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A rural community in New York aims to turn vacant homes into affordable living spaces


Here's a contradiction in the U.S. housing market. Home prices are high in many places. It can be hard even to find a place for sale. But there are also millions of vacant homes and apartments across this country, especially in rural America. North Country Public Radio's Emily Russell reports on one county that wants to unlock the housing stock that could be available.

EMILY RUSSELL, BYLINE: A lot of the houses in Saranac Lake, N.Y., were built more than a century ago. Back then, tuberculosis patients came to the village for fresh mountain air. Some of those big, grand homes have been really well-maintained, while others have not.

SHAWN DUHEME: Come on in.

RUSSELL: I should just duck under?


RUSSELL: I duck under the scaffolding outside a home just a few blocks up from the lake.

Hi. I'm Emily.

DUHEME: Hi. Hi, Emily. I'm Shawn.

RUSSELL: Shawn Duheme is wearing a thick, blue hoodie covered in a thin layer of sawdust. We step inside what is essentially a construction zone. This house had been vacant for years when it went up for sale at a tax foreclosure auction back in 2019.

DUHEME: All the properties I was looking at, I had physically gone and seen, were going way too high. And this one popped up, and nobody bid on it. And I said, I can bid on that. How bad can it be?

RUSSELL: Turns out it was pretty bad. Duheme posted a tour of the place on his YouTube channel last spring.


DUHEME: You know, paneling, ceiling tiles falling down, falling down - a real mess.

RUSSELL: There were holes in the ceiling, rot in the wood, trash everywhere. Duheme is a local contractor. His plan is to renovate this place and sell it as a single-family home. There's a big demand here for housing. But there are also a lot of places like this, rundown and abandoned homes. Duheme says, he gets it.

DUHEME: If you don't know how to maintain that Tudor or that cedar or whatever, it's just going to degrade, right? And then it gets to the point where it's so expensive to maintain your home that you just let it go.

RUSSELL: According to the Saranac Lake Housing Task Force, about 19% of units here are vacant. That's nearly twice the national average. Housing expert Allan Mallach says the problem can start with just one vacant home in a neighborhood.

ALLAN MALLACH: People start to say, if this property is being neglected, why should I bother? And it sort of creates a chain reaction.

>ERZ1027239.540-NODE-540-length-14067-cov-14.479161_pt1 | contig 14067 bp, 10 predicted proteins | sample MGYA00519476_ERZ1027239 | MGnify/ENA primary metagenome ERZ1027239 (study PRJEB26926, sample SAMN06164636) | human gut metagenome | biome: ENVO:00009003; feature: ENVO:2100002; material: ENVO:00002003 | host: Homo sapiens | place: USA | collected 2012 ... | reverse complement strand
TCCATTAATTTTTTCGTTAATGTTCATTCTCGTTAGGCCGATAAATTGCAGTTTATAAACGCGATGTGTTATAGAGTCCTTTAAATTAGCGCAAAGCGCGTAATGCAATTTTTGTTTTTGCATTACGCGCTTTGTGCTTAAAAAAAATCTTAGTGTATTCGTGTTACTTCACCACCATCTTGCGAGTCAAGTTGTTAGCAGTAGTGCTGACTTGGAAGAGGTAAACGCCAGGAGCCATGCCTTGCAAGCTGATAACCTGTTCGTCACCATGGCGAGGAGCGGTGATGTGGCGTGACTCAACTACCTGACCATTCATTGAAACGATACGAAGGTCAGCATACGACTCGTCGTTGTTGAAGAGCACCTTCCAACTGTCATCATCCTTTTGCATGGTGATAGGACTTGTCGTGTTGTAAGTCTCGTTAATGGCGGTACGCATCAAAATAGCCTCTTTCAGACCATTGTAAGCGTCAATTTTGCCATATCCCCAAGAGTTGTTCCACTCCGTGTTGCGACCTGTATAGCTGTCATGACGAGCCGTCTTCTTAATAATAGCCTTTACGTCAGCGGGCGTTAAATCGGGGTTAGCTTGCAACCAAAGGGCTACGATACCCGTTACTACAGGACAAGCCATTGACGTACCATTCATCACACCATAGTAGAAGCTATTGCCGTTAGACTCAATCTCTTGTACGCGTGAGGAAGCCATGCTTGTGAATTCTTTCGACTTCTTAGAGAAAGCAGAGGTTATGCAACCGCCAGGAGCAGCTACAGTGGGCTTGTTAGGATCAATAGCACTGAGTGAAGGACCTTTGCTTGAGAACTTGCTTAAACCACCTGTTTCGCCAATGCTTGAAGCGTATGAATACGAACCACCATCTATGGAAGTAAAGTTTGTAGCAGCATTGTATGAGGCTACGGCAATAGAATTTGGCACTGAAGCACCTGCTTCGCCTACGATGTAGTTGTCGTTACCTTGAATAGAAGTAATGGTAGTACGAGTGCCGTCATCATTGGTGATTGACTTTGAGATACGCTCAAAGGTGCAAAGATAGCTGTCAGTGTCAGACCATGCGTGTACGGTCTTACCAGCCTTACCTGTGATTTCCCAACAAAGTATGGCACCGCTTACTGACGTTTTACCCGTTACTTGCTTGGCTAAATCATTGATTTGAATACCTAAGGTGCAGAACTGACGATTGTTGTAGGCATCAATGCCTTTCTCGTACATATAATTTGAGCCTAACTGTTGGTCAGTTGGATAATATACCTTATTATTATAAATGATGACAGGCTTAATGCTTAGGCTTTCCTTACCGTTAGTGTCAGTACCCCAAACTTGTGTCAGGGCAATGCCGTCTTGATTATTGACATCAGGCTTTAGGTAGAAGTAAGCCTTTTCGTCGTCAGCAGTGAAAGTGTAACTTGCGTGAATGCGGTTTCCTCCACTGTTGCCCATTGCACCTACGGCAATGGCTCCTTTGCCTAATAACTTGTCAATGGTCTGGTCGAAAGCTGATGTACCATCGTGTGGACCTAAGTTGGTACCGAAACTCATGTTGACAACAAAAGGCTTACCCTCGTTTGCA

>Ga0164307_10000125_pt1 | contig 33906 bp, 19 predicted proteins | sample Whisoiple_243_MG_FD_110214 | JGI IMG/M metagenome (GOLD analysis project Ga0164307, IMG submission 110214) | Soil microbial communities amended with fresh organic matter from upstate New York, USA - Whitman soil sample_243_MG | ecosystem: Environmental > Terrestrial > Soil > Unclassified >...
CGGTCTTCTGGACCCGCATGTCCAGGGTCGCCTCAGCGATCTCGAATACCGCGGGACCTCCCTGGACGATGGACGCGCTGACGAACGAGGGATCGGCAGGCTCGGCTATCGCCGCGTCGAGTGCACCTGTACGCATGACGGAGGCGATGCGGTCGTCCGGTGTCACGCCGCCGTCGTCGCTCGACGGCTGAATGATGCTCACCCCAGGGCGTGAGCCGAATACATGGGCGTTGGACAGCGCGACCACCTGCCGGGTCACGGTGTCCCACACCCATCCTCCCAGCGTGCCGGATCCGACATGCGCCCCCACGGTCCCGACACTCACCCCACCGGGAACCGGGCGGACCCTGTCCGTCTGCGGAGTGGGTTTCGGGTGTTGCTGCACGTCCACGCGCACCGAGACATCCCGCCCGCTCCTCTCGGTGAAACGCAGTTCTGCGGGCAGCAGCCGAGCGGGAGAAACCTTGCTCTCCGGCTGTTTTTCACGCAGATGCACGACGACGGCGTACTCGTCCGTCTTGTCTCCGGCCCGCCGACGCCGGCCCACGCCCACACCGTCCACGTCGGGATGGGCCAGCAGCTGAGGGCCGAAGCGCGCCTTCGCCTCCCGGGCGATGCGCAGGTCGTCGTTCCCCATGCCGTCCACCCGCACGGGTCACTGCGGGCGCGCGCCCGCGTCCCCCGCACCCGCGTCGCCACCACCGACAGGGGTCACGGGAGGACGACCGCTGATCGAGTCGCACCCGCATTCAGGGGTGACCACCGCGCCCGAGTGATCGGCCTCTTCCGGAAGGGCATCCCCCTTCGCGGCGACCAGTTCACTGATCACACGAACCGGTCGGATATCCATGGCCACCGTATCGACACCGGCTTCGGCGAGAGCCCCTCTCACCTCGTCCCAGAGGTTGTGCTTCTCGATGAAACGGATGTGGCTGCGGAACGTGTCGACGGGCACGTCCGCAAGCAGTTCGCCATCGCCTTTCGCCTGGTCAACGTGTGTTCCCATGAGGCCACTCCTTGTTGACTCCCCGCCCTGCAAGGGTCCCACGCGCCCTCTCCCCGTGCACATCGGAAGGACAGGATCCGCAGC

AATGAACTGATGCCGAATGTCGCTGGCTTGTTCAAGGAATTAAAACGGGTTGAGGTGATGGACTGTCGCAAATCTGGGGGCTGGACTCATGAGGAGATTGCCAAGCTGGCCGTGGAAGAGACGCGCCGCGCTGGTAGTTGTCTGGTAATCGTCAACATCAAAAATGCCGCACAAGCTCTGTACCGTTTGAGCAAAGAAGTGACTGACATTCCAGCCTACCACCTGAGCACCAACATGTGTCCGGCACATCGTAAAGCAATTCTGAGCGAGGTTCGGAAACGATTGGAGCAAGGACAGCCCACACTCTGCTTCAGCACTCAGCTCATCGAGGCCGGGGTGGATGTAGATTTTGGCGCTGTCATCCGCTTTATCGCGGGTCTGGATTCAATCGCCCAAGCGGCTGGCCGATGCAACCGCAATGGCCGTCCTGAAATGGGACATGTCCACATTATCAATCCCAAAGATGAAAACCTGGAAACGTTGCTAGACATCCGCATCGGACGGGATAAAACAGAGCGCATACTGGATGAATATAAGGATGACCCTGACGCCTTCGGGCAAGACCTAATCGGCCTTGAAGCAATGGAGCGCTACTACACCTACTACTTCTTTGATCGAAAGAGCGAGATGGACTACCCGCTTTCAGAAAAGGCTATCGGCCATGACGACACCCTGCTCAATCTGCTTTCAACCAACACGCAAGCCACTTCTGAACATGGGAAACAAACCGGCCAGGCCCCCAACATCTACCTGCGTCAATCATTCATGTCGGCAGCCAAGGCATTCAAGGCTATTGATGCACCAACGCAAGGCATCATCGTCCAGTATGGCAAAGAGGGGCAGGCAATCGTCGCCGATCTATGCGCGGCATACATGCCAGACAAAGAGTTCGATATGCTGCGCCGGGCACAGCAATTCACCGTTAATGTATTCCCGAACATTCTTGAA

RUSSELL: Mallach is a senior fellow at the Center for Community Progress. It's a national nonprofit focused specifically on vacant housing. The issue is unfolding in Appalachia, in the Great Plains, in the Deep South. Mallach says it's a sign of a broader economic problem.

MALLACH: The American economy, to an extraordinary extent, has kind of walked away from rural areas.

RUSSELL: There is no national strategy to deal specifically with vacant housing. But there is one tool that's become more popular on a more regional level, land banks. When someone stops paying their taxes and their home goes into foreclosure, a land bank can step in to decide what's best. Franklin County, which includes Saranac Lake, is applying to create its own land bank. Jeremy Evans is the county's CEO of economic development.

JEREMY EVANS: When a town or village comes and asks the land bank for help with a problem property, the land bank has the resources, the technical expertise, the financial resources to say, yes, we can help with that.

RUSSELL: The land bank can then decide whether to invest in the property and eventually put it back on the market or demolish it. Cities like Greenville, S.C., and states like Michigan have their own land banks. There's even a bill in front of Congress to create a national network of them. For now, though, people like Shawn Duheme in Saranac Lake are largely on their own. He's scrimping and saving. He's actually hoping to monetize the YouTube channel where he's documenting his renovations.

DUHEME: And if that happens, then I can start buying these properties up and putting this level of work and higher into them.

RUSSELL: At the end of our interview, Duheme takes me on a quick tour. He pulls back the plastic on one of the windows in the master bedroom.

DUHEME: So when the leaves are down, you can see the mountain range in the back there. And over here, you can see the lake.

RUSSELL: Today, the lake is shimmering in the sun. It's Duheme's hope that maybe a year from now, it'll be a local family who will get to live with this view.

INSKEEP: North Country Public Radio's Emily Russell. Transcript provided by NPR, Copyright NPR.

Emily Russell